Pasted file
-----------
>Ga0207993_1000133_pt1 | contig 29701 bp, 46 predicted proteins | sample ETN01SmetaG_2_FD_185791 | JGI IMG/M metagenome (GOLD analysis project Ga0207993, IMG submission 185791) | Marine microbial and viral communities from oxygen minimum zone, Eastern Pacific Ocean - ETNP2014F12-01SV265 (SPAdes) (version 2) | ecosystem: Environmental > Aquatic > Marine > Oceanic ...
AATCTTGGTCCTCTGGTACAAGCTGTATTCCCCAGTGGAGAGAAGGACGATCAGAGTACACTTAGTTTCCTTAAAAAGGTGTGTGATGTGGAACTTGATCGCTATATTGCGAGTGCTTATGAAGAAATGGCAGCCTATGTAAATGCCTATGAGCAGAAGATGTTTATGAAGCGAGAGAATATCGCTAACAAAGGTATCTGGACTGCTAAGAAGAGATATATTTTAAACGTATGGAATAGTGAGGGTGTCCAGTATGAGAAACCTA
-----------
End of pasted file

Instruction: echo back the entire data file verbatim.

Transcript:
>Ga0207993_1000133_pt1 | contig 29701 bp, 46 predicted proteins | sample ETN01SmetaG_2_FD_185791 | JGI IMG/M metagenome (GOLD analysis project Ga0207993, IMG submission 185791) | Marine microbial and viral communities from oxygen minimum zone, Eastern Pacific Ocean - ETNP2014F12-01SV265 (SPAdes) (version 2) | ecosystem: Environmental > Aquatic > Marine > Oceanic ...
AATCTTGGTCCTCTGGTACAAGCTGTATTCCCCAGTGGAGAGAAGGACGATCAGAGTACACTTAGTTTCCTTAAAAAGGTGTGTGATGTGGAACTTGATCGCTATATTGCGAGTGCTTATGAAGAAATGGCAGCCTATGTAAATGCCTATGAGCAGAAGATGTTTATGAAGCGAGAGAATATCGCTAACAAAGGTATCTGGACTGCTAAGAAGAGATATATTTTAAACGTATGGAATAGTGAGGGTGTCCAGTATGAGAAACCTA